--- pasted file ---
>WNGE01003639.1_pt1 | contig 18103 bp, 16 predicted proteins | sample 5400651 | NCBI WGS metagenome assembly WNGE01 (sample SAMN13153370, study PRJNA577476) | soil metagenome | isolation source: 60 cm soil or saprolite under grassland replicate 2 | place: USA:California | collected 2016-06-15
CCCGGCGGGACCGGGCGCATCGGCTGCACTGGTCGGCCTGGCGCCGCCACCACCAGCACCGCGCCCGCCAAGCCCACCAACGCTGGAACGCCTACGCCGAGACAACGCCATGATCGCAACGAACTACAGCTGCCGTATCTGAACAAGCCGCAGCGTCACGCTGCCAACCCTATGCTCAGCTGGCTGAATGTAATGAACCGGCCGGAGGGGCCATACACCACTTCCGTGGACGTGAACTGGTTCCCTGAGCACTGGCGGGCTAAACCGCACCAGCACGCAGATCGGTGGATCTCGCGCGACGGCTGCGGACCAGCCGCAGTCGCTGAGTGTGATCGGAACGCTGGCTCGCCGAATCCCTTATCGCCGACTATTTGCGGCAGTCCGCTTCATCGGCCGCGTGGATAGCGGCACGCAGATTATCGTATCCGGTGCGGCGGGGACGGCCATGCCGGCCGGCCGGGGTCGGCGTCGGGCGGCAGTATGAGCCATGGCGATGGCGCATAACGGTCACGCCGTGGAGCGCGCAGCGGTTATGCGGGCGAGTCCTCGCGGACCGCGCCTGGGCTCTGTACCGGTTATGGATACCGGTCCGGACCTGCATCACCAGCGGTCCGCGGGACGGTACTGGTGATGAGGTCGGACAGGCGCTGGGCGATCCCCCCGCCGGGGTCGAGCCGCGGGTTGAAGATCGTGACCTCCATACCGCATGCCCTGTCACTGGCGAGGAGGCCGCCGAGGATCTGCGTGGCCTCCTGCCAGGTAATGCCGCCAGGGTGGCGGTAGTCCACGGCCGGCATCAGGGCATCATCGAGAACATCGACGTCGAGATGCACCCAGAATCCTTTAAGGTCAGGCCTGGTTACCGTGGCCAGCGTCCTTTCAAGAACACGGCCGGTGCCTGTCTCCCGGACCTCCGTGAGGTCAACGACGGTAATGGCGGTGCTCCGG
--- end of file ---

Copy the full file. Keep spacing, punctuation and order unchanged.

>WNGE01003639.1_pt1 | contig 18103 bp, 16 predicted proteins | sample 5400651 | NCBI WGS metagenome assembly WNGE01 (sample SAMN13153370, study PRJNA577476) | soil metagenome | isolation source: 60 cm soil or saprolite under grassland replicate 2 | place: USA:California | collected 2016-06-15
CCCGGCGGGACCGGGCGCATCGGCTGCACTGGTCGGCCTGGCGCCGCCACCACCAGCACCGCGCCCGCCAAGCCCACCAACGCTGGAACGCCTACGCCGAGACAACGCCATGATCGCAACGAACTACAGCTGCCGTATCTGAACAAGCCGCAGCGTCACGCTGCCAACCCTATGCTCAGCTGGCTGAATGTAATGAACCGGCCGGAGGGGCCATACACCACTTCCGTGGACGTGAACTGGTTCCCTGAGCACTGGCGGGCTAAACCGCACCAGCACGCAGATCGGTGGATCTCGCGCGACGGCTGCGGACCAGCCGCAGTCGCTGAGTGTGATCGGAACGCTGGCTCGCCGAATCCCTTATCGCCGACTATTTGCGGCAGTCCGCTTCATCGGCCGCGTGGATAGCGGCACGCAGATTATCGTATCCGGTGCGGCGGGGACGGCCATGCCGGCCGGCCGGGGTCGGCGTCGGGCGGCAGTATGAGCCATGGCGATGGCGCATAACGGTCACGCCGTGGAGCGCGCAGCGGTTATGCGGGCGAGTCCTCGCGGACCGCGCCTGGGCTCTGTACCGGTTATGGATACCGGTCCGGACCTGCATCACCAGCGGTCCGCGGGACGGTACTGGTGATGAGGTCGGACAGGCGCTGGGCGATCCCCCCGCCGGGGTCGAGCCGCGGGTTGAAGATCGTGACCTCCATACCGCATGCCCTGTCACTGGCGAGGAGGCCGCCGAGGATCTGCGTGGCCTCCTGCCAGGTAATGCCGCCAGGGTGGCGGTAGTCCACGGCCGGCATCAGGGCATCATCGAGAACATCGACGTCGAGATGCACCCAGAATCCTTTAAGGTCAGGCCTGGTTACCGTGGCCAGCGTCCTTTCAAGAACACGGCCGGTGCCTGTCTCCCGGACCTCCGTGAGGTCAACGACGGTAATGGCGGTGCTCCGG